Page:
Also in today's EMEA regional roundup: EC slams Turkey's Internet clampdown plan; Irish eyes aren't smiling; Tele2 sheds customers.
Today sees the official opening of the Winter Olympics in Sochi, Russia, and the hollering, heavily anoraked crowds will no doubt be putting the mobile networks to the test, checking their Grindr profiles and wotnot. Rostelecom announced Thursday that it had launched its LTE network in Sochi, deploying 40 basestations in the mountains surrounding the city and in the coastal areas. Back in January rival operator Mobile TeleSystems OJSC (MTS) (NYSE: MBT) announced that it was "fully ready" for the Games, having modernized its network in Krasnodar Krai, which encompasses the Sochi region.
Turkey, which is in the process of trying to join the European Union, is facing criticism from the authorities in Brussels for its plan to impose tighter controls on the Internet, reports the Financial Times (subscription required). Under the proposed legislation, the Turkish telecom regulator would be able to force Internet service providers to bar access to any website that was deemed to be infringing privacy within four hours of being told to do so. Browser histories would also have to be retained for two years.
Fiscal second-quarter revenues at Irish operator eir fell 5% year-on-year to €334 million (US$453 million), with its fixed-line division, plummeting 9%, bearing the brunt of the slump. It's proving tough for Irish operators across the board to make a living, as this analysis on the Irish Independent.ie website points out. New Internet-based messaging and voice services are steadily eroding revenues in the Republic -- 1.3 million Irish adults (out of a population of around 4 million) use Facebook Messenger as a messaging service, for example.
Also having a tough time in the fixed-line sector is Sweden-based Tele2 AB (Nasdaq: TLTO). Its fourth-quarter revenues fell 3.8% year-on-year to 7.56 billion Swedish kronor ($1.15 billion), and it also managed to lose 492,000 customers during the period, a calamity it blames primarily on an unfavourable retail commission structure at its Kazakhstan operation.
Huawei Technologies Co. Ltd. and nine of its staff in Switzerland have been cleared of any wrongdoing following an immigration investigation that was launched last year. According to ITreseller, the authorities concluded that the company, rather than the individuals, are responsible for the relevant work permits, and that concluded that Huawei had not broken any laws. The decision will come as a relief to Huawei, as Swisscom AG (NYSE: SCM) had reportedly threatened to sever ties with the Chinese vendor if it had been found guilty of breaking any federal laws. (See Huawei & Swisscom Complete 100G Upgrade and Swisscom Picks Huawei for Fiber Expansion.)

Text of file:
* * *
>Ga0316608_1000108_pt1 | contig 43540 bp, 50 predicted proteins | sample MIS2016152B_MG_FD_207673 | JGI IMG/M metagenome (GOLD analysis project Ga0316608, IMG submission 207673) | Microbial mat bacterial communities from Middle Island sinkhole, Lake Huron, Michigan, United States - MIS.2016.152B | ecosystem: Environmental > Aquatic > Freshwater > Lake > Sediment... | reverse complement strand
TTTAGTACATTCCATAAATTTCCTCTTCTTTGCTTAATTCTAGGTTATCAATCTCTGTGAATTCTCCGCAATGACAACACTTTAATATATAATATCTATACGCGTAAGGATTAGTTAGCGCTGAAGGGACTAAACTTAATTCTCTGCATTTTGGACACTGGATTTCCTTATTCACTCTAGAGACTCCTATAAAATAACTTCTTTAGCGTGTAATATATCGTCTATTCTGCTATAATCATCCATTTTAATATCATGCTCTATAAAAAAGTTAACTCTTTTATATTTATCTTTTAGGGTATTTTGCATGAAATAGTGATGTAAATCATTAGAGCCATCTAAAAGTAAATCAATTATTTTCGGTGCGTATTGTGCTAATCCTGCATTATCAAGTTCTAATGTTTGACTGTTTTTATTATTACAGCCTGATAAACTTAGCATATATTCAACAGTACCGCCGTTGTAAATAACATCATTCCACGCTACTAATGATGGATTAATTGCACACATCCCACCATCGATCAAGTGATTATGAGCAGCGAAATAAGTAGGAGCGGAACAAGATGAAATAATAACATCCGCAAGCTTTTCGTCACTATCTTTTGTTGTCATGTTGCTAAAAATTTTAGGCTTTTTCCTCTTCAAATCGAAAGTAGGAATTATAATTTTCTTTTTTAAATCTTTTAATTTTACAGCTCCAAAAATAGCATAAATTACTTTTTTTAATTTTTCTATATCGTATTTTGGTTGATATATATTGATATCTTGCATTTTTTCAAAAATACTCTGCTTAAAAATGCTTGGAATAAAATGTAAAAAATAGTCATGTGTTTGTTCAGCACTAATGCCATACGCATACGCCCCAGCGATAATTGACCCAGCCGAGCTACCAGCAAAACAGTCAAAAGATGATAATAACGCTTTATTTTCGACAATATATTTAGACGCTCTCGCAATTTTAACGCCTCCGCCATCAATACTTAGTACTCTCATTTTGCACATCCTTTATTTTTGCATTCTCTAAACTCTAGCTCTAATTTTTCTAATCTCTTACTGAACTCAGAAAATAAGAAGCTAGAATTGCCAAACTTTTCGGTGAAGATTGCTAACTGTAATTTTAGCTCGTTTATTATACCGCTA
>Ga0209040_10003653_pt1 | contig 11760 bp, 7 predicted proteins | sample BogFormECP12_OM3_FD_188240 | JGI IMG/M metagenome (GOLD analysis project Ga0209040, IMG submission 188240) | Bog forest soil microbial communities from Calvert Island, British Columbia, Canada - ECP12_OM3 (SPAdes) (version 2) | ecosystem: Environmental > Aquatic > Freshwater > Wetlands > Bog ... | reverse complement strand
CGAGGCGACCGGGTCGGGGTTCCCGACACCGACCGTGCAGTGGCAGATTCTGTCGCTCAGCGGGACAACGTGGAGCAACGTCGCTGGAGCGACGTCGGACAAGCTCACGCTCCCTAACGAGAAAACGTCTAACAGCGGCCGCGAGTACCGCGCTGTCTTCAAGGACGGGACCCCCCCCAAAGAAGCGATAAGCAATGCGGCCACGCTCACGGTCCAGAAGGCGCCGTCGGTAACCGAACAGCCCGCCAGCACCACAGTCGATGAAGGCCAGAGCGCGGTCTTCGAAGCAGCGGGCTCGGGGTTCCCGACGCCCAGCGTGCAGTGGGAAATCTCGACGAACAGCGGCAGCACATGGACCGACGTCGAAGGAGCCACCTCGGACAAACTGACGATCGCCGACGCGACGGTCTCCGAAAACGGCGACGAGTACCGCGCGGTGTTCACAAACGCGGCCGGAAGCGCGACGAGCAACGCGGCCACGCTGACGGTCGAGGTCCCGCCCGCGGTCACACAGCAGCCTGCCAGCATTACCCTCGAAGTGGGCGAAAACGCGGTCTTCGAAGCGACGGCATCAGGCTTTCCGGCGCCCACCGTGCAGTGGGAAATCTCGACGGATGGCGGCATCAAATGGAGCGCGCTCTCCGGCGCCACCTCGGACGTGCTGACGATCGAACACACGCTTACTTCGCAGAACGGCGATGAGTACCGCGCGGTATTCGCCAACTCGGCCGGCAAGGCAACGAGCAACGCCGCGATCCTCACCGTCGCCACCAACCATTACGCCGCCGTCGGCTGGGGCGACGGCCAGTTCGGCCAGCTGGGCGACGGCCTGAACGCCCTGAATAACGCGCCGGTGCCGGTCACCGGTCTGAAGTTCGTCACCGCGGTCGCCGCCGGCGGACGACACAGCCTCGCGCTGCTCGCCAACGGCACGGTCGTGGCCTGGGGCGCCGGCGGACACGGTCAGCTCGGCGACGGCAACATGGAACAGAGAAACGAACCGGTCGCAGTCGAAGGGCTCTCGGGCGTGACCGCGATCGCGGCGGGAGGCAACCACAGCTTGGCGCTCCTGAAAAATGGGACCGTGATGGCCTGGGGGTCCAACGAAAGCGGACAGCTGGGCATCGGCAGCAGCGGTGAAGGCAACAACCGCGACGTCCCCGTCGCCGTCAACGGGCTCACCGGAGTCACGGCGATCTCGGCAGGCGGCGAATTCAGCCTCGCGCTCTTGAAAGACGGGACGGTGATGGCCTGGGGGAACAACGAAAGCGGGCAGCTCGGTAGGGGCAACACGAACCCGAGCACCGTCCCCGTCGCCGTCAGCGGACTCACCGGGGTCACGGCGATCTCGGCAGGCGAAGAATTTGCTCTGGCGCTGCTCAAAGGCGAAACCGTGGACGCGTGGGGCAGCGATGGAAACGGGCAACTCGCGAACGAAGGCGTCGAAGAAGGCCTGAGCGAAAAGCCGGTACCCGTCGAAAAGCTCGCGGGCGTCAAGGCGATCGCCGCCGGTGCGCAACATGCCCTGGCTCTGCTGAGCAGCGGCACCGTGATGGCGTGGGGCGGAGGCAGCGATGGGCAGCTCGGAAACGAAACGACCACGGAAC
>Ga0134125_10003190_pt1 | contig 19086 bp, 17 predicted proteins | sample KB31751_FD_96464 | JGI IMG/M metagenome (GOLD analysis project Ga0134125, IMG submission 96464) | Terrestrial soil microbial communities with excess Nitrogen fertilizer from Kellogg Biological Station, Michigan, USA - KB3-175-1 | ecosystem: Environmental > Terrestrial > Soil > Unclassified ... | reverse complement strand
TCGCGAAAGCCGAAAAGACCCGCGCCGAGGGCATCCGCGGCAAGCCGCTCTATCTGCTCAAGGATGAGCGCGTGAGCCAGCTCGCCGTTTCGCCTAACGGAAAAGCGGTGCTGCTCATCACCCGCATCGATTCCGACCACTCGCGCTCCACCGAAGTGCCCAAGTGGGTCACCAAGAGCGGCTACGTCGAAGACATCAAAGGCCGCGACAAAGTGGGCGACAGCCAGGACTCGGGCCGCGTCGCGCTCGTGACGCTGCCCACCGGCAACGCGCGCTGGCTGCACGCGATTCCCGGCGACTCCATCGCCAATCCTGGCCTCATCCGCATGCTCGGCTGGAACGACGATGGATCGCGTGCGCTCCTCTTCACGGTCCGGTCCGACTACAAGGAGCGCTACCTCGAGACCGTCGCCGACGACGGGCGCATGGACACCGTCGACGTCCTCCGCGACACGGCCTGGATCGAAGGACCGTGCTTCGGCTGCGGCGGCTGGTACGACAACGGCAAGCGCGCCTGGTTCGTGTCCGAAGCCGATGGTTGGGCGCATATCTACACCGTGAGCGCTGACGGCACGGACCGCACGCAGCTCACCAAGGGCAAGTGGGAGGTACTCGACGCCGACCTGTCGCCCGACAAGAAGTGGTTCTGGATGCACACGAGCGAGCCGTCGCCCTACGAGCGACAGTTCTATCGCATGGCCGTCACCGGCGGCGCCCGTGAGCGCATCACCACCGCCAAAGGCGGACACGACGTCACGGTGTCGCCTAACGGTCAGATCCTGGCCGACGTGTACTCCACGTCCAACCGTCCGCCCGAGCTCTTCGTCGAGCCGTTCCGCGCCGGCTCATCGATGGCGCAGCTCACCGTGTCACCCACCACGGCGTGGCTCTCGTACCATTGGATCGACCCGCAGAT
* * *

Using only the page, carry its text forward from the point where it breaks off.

Vipnet Croatia, owned by Telekom Austria, has opted for a converged charging offering from Canada's Redknee Inc. (Toronto TSX: RKN). The operator noted that upgrading to the latest version of Redknee's system will "increase operational efficiency" and provide it with "the ability to launch enhanced services to our customers quickly." See this press release for more details.
mendyk, User Rank: Light Sabre 2/7/2014 | 10:43:45 AM
Motel five and a half Hotels are a shambles, toothpaste is dangerous, squirrels are in disturbingly short supply, but Sochi has 4G! This is shaping up to be the perfect venue for a 21st century dystopia.
Understanding the full experience of women in technology requires starting at the collegiate level (or sooner) and studying the technologies women are involved with, company cultures they're part of and personal experiences of individuals.
During this WiC radio show, we will talk with Nicole Engelbert, the director of Research & Analysis for Ovum Technology and a 23-year telecom industry veteran, about her experiences and perspectives on women in tech. Engelbert covers infrastructure, applications and industries for Ovum, but she is also involved in the research firm's higher education team and has helped colleges and universities globally leverage technology as a strategy for improving recruitment, retention and graduation performance.
She will share her unique insight into the collegiate level, where women pursuing engineering and STEM-related degrees is dwindling. Engelbert will also reveal new, original Ovum research on the topics of artificial intelligence, the Internet of Things, security and augmented reality, as well as discuss what each of those technologies might mean for women in our field. As always, we'll also leave plenty of time to answer all your questions live on the air and chat board.